Celebrate Women's History
Dr. Gail Gillan
When I came to work at this University
several years ago, the Texas governor, the Houston mayor and the UH president
were all female.
They were powerful women as well. Marguerite
Barnett was the first African-American female to be named president of
a major public research
institution, and her legacy here was impressive.
She was responsible for such achievements as a $51.4 million gift to the
creation of the Texas Center for Environmental
Studies and a commitment by the University to community partnerships. Her
brought a higher stature to the University.
March is Women's History Month, so it seems
appropriate to take a moment to reflect on the power and influence of women
in our lives.
How many women, notable in their own right,
can you actually name, other than those in sports or in entertainment?
If your list is short, it is not
because they don't exist, but rather because
we don't always learn about them.
Have you ever read The Book of Women? It's
an interesting book, including brief biographies of more than 300 women.
Included are women
from all walks of life, from all races
and ethnicities and from all socioeconomic standings.
The author begins with the women we most
often do study in history, most of whom were either "martyrs, or whores,
or wives." An interesting
Why not marvel instead at the tenacity
of Elizabeth Blackwell, for example, who after being rejected by 29 medical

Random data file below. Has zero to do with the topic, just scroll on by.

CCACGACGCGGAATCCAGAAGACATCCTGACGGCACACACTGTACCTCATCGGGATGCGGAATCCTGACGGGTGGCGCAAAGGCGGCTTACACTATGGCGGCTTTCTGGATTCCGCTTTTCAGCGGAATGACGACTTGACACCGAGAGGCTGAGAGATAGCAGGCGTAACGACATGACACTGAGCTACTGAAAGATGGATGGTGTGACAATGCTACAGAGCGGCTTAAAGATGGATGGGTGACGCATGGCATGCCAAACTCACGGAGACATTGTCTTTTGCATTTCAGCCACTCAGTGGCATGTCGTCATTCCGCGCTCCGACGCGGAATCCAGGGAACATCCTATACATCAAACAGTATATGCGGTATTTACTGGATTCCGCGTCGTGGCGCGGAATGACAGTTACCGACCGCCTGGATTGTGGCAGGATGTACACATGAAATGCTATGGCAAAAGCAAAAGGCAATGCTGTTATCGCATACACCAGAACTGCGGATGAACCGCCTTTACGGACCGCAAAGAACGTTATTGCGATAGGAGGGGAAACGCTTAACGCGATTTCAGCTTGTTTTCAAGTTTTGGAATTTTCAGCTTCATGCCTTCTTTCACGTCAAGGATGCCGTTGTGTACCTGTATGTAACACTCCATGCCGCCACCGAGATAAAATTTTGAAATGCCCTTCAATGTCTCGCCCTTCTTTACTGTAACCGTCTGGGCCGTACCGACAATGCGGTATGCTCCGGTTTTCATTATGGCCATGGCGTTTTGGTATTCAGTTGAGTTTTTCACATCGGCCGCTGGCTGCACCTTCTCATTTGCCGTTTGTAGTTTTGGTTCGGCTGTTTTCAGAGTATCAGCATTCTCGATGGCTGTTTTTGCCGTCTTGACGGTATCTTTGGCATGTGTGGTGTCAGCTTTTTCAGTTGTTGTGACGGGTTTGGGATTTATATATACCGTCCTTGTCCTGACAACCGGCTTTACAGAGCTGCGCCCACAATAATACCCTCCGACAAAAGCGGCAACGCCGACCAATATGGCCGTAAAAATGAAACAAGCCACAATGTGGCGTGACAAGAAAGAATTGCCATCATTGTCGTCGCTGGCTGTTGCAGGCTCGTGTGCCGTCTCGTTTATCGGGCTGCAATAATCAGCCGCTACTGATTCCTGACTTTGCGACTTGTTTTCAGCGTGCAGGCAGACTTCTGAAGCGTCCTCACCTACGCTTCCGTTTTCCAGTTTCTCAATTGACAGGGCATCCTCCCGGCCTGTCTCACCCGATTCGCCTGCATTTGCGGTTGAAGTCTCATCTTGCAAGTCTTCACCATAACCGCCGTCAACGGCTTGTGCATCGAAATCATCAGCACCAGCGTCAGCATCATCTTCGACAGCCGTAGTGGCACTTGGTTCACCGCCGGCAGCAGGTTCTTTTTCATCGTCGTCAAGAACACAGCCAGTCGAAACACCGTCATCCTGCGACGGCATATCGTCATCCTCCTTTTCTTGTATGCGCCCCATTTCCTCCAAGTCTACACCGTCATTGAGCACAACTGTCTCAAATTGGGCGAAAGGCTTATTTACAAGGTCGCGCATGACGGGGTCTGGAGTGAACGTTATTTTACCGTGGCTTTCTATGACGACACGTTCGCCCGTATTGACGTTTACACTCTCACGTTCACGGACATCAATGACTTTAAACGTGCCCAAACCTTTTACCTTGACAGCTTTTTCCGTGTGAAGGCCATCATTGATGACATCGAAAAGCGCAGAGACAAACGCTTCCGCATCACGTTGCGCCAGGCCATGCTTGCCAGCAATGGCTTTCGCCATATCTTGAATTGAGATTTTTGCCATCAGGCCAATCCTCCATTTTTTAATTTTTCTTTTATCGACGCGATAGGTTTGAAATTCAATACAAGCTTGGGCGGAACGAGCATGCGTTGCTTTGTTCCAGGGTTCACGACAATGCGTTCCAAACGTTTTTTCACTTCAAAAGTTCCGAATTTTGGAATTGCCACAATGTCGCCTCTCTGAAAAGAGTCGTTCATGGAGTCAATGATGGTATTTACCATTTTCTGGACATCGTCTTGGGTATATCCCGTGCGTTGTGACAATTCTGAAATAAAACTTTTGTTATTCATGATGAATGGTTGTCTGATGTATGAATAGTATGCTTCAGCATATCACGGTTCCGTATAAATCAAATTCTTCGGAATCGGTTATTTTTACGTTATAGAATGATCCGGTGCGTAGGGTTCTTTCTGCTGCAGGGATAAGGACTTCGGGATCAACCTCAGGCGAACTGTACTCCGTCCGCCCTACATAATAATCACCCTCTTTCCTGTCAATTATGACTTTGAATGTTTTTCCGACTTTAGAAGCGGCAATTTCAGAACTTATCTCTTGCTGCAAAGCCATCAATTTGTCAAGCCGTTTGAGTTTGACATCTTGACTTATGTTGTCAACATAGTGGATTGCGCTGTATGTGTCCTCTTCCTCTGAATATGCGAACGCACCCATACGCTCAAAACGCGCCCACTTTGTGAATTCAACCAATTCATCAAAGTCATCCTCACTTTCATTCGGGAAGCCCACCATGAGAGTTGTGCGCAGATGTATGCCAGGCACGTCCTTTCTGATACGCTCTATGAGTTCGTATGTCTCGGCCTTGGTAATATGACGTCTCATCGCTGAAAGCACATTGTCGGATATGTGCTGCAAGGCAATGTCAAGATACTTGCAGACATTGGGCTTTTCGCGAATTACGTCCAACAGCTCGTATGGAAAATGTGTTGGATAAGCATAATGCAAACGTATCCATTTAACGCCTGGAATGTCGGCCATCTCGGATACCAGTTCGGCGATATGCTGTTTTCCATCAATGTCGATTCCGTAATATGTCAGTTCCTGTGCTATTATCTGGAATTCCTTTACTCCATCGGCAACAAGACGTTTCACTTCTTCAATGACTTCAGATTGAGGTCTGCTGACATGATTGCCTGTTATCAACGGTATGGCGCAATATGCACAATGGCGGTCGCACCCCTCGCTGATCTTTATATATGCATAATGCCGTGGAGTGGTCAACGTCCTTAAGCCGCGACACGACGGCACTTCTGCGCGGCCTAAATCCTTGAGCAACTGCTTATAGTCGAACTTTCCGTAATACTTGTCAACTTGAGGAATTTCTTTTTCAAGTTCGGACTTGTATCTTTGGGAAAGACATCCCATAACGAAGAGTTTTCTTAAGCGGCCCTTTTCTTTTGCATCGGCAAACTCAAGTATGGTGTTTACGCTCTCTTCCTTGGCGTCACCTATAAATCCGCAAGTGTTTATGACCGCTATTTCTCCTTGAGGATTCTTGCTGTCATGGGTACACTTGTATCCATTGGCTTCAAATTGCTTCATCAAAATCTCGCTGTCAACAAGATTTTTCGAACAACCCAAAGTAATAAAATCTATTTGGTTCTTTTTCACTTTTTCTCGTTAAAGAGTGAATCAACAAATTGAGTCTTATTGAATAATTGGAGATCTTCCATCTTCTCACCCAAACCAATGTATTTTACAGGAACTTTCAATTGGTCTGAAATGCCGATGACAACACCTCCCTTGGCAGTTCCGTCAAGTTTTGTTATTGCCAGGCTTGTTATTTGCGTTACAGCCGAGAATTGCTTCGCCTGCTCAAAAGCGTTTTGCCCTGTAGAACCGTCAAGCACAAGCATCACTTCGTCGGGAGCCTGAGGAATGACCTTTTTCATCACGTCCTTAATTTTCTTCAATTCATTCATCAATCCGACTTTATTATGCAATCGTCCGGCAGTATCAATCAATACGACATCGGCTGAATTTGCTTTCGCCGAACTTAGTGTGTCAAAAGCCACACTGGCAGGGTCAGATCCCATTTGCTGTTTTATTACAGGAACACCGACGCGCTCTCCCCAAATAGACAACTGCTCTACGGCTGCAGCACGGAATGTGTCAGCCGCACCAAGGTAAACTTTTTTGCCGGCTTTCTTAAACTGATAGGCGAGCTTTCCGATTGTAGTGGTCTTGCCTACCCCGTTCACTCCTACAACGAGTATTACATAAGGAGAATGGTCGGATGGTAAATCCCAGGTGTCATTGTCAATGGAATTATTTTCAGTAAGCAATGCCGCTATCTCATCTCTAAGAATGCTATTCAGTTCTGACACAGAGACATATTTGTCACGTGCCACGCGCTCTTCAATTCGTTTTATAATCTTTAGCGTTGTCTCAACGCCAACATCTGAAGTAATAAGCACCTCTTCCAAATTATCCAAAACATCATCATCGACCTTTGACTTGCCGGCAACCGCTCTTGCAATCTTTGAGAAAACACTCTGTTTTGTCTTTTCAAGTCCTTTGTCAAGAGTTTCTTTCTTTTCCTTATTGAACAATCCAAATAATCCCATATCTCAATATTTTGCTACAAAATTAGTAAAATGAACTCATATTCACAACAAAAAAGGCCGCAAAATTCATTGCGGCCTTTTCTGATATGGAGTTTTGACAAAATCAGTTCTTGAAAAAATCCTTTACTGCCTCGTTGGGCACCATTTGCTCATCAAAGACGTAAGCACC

schools became the first
female physician in this country? Why
not look at the courage of Sojourner Truth, a former slave and abolitionist
who fought for freedom?
Revisiting history is not, as some might
say, "revisionary" history. It's "inclusionary" history, one that reflects
what really happened. Some of our
history is good; some is not. Either way,
it's our history, and we can all take pride in how far we have come and
how much we have gained from
having a history that was influenced by
men and by women, and by people of every race, culture, ethnicity, socioeconomic
Bringing our pride in women to the forefront
enhances and expands our pride as people.
What do you see when you look around? Are
there women who have had a profound influence on your life? Maybe you should
tell them about
that influence, and the pride you take
in being a woman.
As a man, why not tell the influential
women in your life about the pride you take in them.
Someday, perhaps, we won't have women's
history months, or black history months, or other "history" months. Perhaps
we won't need to have
them. Perhaps the history we all study
will be one that more "accurately" reflects our past, more "pridefully"
describes our present and projects
our future in a more "hope-filled" manner.
There are women out there, in all of our
lives, whom we can say with confidence are worth studying and knowing.
They are indeed women well